Lack of Focus Holding You Back?

Nice Castle”

I don’t know about you, but I can often identify with Dory, the famously forgetful fish in “Finding Nemo” and “Finding Dory.”  I try to focus, get distracted and spend a lot of time not doing the things I want to get accomplished. Like Dory, I swim around in a circle, and wow there’s the castle again.

It appears that this isn’t me alone.  According to a study conducted by Microsoft Corporation in 2012 the average attention span has dropped from 12 seconds to 8 seconds.  That is shorter than our friend the goldfish (reported to be 9 seconds). So, I guess Dory has us beat.

How do we attempt to fix our focus issues?  We are often prompted do do things like reduce distractions, set timers, turn off alerts on our devices, but this only covers the inputs.  What if we could hack the system?  How can we change our brain to enable more focus?  Is the answer the “Limitless pill,” or is there something better?

The Role of Exercise, and Complex Movement.

Exercise is really the master hack to enable you to focus, but not just any exercise.  In his book “Spark:  The Revolutionary New Science of Exercise and the Brain” John Ratey goes into a lot of detail on how exercise in general improves brain function, and consequently our ability to focus and concentrate.  There are essentially 3 different ways that gym time helps brain gains: creation of BDNF (Brain Derived Neurotrophic Factor), activating large areas of the brain, and increased neurotransmitter secretion.

When we exercise our brain creates BDNF (Brain Derived Neurotrophic Factor). There is a lot of emerging research on BDNF and how aerobic exercise is integral in creating it.  BDNF plays an important role in neuronal survival and growth, it also serves as a neurotransmitter modulator, and participates in neuronal plasticity, which is essential for learning and memory.  Most of the studies with BDNF have been with aerobic exercise, but it is also beginning to look like there are links to resistance training as well, especially when rest times between sets are limited.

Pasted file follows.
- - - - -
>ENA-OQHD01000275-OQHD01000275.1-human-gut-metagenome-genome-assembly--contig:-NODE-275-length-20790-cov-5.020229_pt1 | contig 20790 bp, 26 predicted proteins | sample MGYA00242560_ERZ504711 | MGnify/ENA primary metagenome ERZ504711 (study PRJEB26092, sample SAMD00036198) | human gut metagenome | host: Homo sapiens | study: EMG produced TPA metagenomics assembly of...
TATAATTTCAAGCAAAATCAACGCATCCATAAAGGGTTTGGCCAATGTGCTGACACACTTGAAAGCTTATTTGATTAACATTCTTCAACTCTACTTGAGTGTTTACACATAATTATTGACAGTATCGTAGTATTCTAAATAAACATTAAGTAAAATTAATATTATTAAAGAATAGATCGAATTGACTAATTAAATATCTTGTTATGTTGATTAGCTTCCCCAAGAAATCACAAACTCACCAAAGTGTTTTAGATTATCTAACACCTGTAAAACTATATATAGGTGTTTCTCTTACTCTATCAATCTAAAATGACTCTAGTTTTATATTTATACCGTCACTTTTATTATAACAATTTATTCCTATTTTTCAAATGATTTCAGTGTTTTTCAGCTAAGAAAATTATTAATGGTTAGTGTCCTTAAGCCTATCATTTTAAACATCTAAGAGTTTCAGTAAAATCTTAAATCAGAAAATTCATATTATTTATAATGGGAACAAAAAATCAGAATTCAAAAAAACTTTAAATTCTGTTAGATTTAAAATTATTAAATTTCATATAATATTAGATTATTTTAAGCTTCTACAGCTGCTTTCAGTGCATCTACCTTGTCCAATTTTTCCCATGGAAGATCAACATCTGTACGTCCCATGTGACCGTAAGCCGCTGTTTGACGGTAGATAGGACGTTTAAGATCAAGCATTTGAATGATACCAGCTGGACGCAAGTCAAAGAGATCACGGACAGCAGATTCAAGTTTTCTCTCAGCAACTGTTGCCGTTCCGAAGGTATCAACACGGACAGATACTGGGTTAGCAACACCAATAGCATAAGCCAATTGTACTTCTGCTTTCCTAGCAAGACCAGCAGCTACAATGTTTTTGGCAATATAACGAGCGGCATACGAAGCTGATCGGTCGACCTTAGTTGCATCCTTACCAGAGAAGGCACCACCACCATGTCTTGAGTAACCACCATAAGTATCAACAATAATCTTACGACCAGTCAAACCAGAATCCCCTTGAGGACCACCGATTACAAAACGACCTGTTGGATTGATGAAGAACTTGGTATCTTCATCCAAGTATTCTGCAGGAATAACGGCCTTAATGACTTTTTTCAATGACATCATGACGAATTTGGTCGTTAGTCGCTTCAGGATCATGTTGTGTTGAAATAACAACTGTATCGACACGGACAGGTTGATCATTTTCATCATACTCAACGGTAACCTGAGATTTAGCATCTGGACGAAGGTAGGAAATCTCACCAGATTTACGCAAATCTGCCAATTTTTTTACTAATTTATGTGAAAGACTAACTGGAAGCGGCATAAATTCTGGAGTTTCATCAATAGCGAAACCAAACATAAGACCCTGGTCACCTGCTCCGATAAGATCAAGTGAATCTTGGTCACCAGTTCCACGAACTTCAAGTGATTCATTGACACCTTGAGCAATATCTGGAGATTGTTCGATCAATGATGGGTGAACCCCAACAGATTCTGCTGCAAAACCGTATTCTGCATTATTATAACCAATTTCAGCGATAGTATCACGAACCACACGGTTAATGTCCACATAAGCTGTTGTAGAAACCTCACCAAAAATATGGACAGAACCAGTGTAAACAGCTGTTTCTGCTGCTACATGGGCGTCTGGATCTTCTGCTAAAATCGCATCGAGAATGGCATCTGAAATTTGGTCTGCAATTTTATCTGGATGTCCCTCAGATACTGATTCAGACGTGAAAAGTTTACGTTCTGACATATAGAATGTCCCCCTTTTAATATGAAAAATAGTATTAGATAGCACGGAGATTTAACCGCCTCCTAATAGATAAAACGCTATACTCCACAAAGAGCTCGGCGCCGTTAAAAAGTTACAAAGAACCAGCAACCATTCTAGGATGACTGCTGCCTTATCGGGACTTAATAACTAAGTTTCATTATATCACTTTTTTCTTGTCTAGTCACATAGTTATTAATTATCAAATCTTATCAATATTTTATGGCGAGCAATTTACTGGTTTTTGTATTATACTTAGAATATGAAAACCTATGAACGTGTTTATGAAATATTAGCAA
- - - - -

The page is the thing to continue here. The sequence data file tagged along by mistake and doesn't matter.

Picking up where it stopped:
Much of the research around concentration and focus has been associated with Attention Deficit Disorder (ADD) and Attention Deficit Hyperactivity Disorder (ADHD).  One of the things we have learned from studying folks with ADD/ADHD is that exercise that requires complex movement in the midst of heavy exertion is more effective at helping people gain the ability to concentrate and stay on task longer than simple aerobic exercise alone. MRI studies have shown that complex and technical movements activate large areas of the brain including balance, timing, sequencing, fine motor adjustments, focus and concentration.

Finally complex  high intensity exercise increases the amount of the neurotransmitters nor-epinephrine and dopamine. These neurotransmitters are essential to modulate the signals that are required for paying attention.  These are also the feel good chemicals that give you that “afterglow” when you finish a tough workout or event.  The immediate big effects of this increase seems to be limited to about 2 hours post workout, however some studies show that the long term effects can be present for in excess of 12 hours.

So what kind exercise is the answer? Dr. Ratey suggests daily exercise that is aerobic, has vigorous components, and includes some degree of complexity is exactly what your brain needs. Including things like gymnastics, complex movements (dynamic lifts, throwing, etc) engage every element of your attention system which not only provides the stimulus we are looking for it also makes it easier to stick to the program.  The result is not only physical gains, but gains in mental acuity, the ability to concentrate and stay on task.

I have seen this demonstrated repeatedly in the gym in both children and adults.  Exercise that is daily, complex, and has elements of both aerobic and threshold training is essential to increase focus, productivity and feelings of well being.    

Three ways you can incorporate this into your workouts to help your ability to focus:

  1. If you aren’t exercising every day.  Start. No less than 30 minutes a day. The science is undisputed.  You will easily gain the time back in focus and productivity. Every. Single. Day.
  2. Is your exercise routine boring?  (ie the treadmill/bike or similar) If so you need to add complexity.  This can be in the form of sport, games, technical lifts, gymnastics, etc.  The key is to add elements of speed, coordination, balance and accuracy.  This will ensure you are engaging many different areas of the brain, and keep you engaged for the long haul.
  3. Is your exercise always in the “Fat burning zone” – (ie low intensity, slow, steady state- LISS).  If so, then you need to add more vigorous activity. Studies suggest women going to at least 65-75%, with men and boys going higher.  It is important to get your heart rate up around 75%+ for longer periods. Things like intervals, high intensity interval training, sprints, and weighted movement will help.

Finally, if you want to save time, effort and gain all of these benefits we can help individually, in a small group or as a part of one of our group classes.  Call or click and set up a no-sweat consultation and let us get you started.

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